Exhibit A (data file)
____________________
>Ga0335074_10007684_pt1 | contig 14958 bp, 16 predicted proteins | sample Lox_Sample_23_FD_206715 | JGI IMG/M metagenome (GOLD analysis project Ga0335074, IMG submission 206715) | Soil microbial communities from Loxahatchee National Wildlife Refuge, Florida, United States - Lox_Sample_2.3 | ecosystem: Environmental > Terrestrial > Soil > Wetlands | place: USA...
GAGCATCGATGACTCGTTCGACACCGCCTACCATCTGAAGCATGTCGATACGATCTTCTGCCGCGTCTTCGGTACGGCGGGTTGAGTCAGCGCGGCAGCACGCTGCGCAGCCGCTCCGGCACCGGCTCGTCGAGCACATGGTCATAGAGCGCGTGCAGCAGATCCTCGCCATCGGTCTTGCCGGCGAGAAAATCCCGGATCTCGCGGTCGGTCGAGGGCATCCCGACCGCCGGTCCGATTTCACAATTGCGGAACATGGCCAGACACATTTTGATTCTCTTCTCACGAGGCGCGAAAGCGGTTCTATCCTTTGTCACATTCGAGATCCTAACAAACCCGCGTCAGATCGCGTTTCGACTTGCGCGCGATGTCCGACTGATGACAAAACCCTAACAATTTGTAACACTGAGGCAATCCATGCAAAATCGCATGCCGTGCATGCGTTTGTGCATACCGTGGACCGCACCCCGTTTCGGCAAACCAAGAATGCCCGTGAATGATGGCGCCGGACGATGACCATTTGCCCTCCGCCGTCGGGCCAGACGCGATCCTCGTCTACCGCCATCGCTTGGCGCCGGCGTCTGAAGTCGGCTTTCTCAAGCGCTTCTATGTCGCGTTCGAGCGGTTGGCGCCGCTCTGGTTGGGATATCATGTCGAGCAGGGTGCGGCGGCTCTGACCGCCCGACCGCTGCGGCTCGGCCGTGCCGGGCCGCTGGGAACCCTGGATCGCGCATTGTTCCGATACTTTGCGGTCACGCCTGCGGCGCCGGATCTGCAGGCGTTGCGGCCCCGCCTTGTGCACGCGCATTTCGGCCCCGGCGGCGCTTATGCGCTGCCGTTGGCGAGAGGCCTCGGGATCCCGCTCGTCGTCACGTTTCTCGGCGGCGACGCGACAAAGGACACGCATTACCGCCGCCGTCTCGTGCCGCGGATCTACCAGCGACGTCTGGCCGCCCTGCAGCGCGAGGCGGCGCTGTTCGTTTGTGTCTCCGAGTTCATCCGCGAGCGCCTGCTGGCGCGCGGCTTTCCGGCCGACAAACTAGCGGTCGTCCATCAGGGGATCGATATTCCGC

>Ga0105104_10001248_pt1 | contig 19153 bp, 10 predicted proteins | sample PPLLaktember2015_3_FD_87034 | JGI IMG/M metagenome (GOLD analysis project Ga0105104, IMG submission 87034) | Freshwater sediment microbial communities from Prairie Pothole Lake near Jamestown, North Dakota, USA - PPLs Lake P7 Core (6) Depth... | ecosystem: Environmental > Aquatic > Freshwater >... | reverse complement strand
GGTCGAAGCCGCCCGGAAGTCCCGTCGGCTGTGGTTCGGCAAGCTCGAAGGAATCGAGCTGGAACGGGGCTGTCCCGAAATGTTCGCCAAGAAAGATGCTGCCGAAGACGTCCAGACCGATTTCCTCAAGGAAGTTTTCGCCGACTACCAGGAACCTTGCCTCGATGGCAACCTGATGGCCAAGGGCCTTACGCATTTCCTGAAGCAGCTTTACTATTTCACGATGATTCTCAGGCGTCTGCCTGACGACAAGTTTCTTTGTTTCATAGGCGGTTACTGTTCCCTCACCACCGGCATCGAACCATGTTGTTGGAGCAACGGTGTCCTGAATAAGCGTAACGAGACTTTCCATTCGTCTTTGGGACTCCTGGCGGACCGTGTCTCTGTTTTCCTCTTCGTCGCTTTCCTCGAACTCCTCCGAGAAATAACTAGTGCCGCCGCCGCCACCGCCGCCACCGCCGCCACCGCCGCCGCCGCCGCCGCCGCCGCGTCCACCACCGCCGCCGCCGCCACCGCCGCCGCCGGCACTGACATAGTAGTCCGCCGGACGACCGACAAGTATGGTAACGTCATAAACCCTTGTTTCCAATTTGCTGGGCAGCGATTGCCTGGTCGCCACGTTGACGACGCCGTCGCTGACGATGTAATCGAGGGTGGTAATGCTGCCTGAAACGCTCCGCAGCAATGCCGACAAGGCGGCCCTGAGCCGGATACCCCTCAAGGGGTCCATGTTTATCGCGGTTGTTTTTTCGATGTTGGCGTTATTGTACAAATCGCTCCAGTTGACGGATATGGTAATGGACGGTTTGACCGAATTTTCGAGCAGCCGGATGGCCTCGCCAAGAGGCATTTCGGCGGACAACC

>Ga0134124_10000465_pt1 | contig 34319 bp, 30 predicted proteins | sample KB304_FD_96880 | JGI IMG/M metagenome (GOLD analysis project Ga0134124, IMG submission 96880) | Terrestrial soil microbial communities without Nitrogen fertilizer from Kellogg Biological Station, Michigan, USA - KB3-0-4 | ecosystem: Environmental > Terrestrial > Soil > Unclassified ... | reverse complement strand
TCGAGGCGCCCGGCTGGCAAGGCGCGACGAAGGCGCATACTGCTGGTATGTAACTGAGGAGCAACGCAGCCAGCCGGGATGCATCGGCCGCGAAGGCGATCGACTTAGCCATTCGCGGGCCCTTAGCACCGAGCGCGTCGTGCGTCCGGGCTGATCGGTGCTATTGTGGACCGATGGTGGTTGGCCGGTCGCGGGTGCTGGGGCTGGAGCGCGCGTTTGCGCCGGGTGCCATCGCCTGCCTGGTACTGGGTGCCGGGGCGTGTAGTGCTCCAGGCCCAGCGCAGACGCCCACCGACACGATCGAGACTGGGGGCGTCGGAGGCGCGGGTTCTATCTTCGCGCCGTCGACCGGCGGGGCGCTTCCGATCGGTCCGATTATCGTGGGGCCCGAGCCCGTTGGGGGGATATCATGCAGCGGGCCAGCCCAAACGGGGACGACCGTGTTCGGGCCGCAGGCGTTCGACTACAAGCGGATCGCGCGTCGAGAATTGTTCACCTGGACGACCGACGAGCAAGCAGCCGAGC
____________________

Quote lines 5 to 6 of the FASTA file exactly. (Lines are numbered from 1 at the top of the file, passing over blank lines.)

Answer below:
>Ga0134124_10000465_pt1 | contig 34319 bp, 30 predicted proteins | sample KB304_FD_96880 | JGI IMG/M metagenome (GOLD analysis project Ga0134124, IMG submission 96880) | Terrestrial soil microbial communities without Nitrogen fertilizer from Kellogg Biological Station, Michigan, USA - KB3-0-4 | ecosystem: Environmental > Terrestrial > Soil > Unclassified ... | reverse complement strand
TCGAGGCGCCCGGCTGGCAAGGCGCGACGAAGGCGCATACTGCTGGTATGTAACTGAGGAGCAACGCAGCCAGCCGGGATGCATCGGCCGCGAAGGCGATCGACTTAGCCATTCGCGGGCCCTTAGCACCGAGCGCGTCGTGCGTCCGGGCTGATCGGTGCTATTGTGGACCGATGGTGGTTGGCCGGTCGCGGGTGCTGGGGCTGGAGCGCGCGTTTGCGCCGGGTGCCATCGCCTGCCTGGTACTGGGTGCCGGGGCGTGTAGTGCTCCAGGCCCAGCGCAGACGCCCACCGACACGATCGAGACTGGGGGCGTCGGAGGCGCGGGTTCTATCTTCGCGCCGTCGACCGGCGGGGCGCTTCCGATCGGTCCGATTATCGTGGGGCCCGAGCCCGTTGGGGGGATATCATGCAGCGGGCCAGCCCAAACGGGGACGACCGTGTTCGGGCCGCAGGCGTTCGACTACAAGCGGATCGCGCGTCGAGAATTGTTCACCTGGACGACCGACGAGCAAGCAGCCGAGC